So the question is, how do policymakers respond—and I think it is critically important to say the things that make you energy secure can also be many of the things that make you more climate secure. If we reduced our dependence on globally traded hydrocarbons that are inevitably exposed to geopolitical risk, there would be improvements in energy security. And obviously, that’s what we need to do for the climate crisis as well. It’s just that you can’t do those by this winter or next to make sure you can keep the lights and the heat on affordably in Europe, or keep gasoline and diesel prices affordable around the world. So people are taking policymakers—President Biden is writing letters to all the refiners in the U.S. and saying, ramp up your refining capacity immediately. He’s calling the shale producers and saying, increase shale production immediately.
But [policymakers] are reluctant, as are people in Europe, to do things that are inconsistent with where we want to be 10, 15, 20 years from now. And the point of the piece we wrote in the latest issue of Foreign Affairs was, what kind of new tools of government policy might we need to manage the disconnect between the fact that there are things that are needed today to meet energy security needs, which still involve a lot of oil and gas, while at the same time we want to accelerate, not decelerate, the transition moving forward. And we do see plans in the European Union, like the REpowerEU plan, to try to accelerate the pace of deployment of clean energy, green, hydrogen, all these other tools. I’m optimistic many of those will make progress. Again, they just don’t happen in timeframes that help with the immediate energy crisis we face.
I am pleased to hear that you’re optimistic over the long term—but just to linger on the short-term pessimism for a moment, one thing you note in the new pieces that coal has been a big winner from the crisis thus far. And coal is, of course, much worse for the climate than natural gas or oil and other sources before. Surely that’s worrying in the short term.
Definitely. And I think here’s a great example: Jason and I often have to check ourselves to make sure that we’re distinguishing between hope and analysis, because we, clearly, like many people, have very high ambitions for how quickly and how completely the world can move to a carbon-free energy system. But the realities are pretty stark right now. I think when we look at even just the short-term effects, we’re anticipating from Russia’s seeming move to sever gas exports to Germany, Italy, Slovakia, Austria, other parts of the continent, that there’s a lot that can be done that’s consistent, as Jason said, with moving to cleaner energy. But in the short term, coal is going to be a big winner here. And that was that was true before the Russian gas flows began to be constrained.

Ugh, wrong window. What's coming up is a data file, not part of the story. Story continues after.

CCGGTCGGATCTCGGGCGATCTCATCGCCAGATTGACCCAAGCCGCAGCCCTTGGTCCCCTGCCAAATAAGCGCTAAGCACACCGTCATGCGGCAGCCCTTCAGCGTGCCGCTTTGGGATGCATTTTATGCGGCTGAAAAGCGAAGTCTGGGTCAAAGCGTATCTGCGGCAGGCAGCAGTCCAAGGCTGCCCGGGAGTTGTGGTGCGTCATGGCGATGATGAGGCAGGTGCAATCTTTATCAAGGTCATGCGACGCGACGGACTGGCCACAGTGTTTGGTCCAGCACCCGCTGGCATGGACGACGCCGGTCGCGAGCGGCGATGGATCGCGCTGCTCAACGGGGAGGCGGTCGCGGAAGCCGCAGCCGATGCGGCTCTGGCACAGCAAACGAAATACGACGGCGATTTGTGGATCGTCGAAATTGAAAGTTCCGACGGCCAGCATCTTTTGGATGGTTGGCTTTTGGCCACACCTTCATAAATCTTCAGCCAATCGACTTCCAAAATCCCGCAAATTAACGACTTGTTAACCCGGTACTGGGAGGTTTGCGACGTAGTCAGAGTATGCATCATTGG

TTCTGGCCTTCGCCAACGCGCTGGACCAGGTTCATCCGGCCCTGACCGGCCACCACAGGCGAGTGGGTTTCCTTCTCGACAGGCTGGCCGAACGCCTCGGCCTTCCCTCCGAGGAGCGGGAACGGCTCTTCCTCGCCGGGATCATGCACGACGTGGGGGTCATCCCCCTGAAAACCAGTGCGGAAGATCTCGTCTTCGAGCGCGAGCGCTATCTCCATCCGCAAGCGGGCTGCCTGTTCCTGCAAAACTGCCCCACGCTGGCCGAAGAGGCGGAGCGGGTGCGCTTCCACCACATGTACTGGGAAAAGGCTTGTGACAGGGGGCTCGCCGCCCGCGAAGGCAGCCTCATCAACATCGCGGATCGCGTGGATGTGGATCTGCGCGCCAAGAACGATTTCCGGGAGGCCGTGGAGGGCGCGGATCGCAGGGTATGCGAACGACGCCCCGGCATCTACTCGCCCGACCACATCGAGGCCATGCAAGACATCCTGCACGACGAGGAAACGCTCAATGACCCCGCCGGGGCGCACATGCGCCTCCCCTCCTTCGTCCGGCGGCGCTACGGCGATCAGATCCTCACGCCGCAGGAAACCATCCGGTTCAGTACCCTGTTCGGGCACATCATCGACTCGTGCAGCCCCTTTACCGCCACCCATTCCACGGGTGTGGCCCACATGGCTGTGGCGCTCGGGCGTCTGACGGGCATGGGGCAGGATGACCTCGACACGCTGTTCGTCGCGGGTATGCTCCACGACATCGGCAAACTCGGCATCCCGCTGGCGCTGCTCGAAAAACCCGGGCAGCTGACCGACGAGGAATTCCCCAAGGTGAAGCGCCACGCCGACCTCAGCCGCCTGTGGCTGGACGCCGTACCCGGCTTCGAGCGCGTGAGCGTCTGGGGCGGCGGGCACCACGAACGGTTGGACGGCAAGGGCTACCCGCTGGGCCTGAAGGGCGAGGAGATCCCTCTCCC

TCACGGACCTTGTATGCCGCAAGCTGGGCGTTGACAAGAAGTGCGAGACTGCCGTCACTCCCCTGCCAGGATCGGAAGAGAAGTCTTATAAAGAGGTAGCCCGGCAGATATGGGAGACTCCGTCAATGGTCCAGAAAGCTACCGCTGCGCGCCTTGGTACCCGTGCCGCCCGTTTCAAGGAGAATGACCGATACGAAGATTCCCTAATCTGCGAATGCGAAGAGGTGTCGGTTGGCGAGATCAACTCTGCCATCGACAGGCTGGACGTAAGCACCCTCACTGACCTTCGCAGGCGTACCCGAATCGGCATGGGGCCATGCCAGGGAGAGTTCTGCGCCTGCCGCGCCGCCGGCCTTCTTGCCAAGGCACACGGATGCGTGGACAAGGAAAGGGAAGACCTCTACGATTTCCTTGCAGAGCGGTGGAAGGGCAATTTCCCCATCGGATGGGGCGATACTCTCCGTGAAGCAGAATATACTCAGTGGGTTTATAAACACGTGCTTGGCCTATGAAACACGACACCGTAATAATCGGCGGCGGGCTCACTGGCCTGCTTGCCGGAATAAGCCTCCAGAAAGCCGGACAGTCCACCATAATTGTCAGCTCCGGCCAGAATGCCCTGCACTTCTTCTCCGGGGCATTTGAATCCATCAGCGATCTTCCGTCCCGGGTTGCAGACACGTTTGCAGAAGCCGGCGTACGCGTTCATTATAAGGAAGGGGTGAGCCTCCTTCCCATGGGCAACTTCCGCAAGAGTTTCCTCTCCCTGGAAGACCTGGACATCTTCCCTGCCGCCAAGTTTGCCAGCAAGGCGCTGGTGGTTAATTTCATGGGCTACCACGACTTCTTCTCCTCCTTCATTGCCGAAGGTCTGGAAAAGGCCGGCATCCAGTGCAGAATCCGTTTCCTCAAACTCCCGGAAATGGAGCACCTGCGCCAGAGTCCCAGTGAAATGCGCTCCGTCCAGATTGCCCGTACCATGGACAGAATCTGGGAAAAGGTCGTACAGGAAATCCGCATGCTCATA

And I think that is a trend we’re going to see in the coming weeks and over the course of the summer: the big winner here is going to be coal. And that’s true in Europe: Europe has the ability, both in terms of the institutions, the vision, and at least more of a political consensus than any parts of the world, to make sure that that short term doesn’t translate into the same trend over the medium and long term. But other parts of the world are not so fortunate. I think one of the real impacts here is on the developing world and on the ability of the developing world to make this energy transition. This, of course, was very, very challenging even before the current crisis. And we had a situation where in many parts of the world, people from many of these countries would say, we care about the climate, and we’re the ones that are going to bear the brunt of climate change—and that’s already happening—but at the same time, we really care about the ability to deliver growth and prosperity and energy security to our country, our citizens, and our constituents.
So that was already a challenge—this addressing energy access and addressing climate change—and now we pile on top of it the reality that natural gas is exorbitantly expensive for the developing world now, so it needs to go to coal—coal is actually more expensive. So we see places like Pakistan and India and other places having real challenges even getting coal to generate electricity. And when we have record-breaking heat waves, this becomes a humanitarian crisis. So I think we see the developing world having to grapple all at the same time with an energy crisis, an energy access crisis, a climate crisis, an inflation crisis, and a looming food crisis. So to expect the developing world to be able to stay on a good climate trajectory without enormous support from other parts of the globe is really overly optimistic.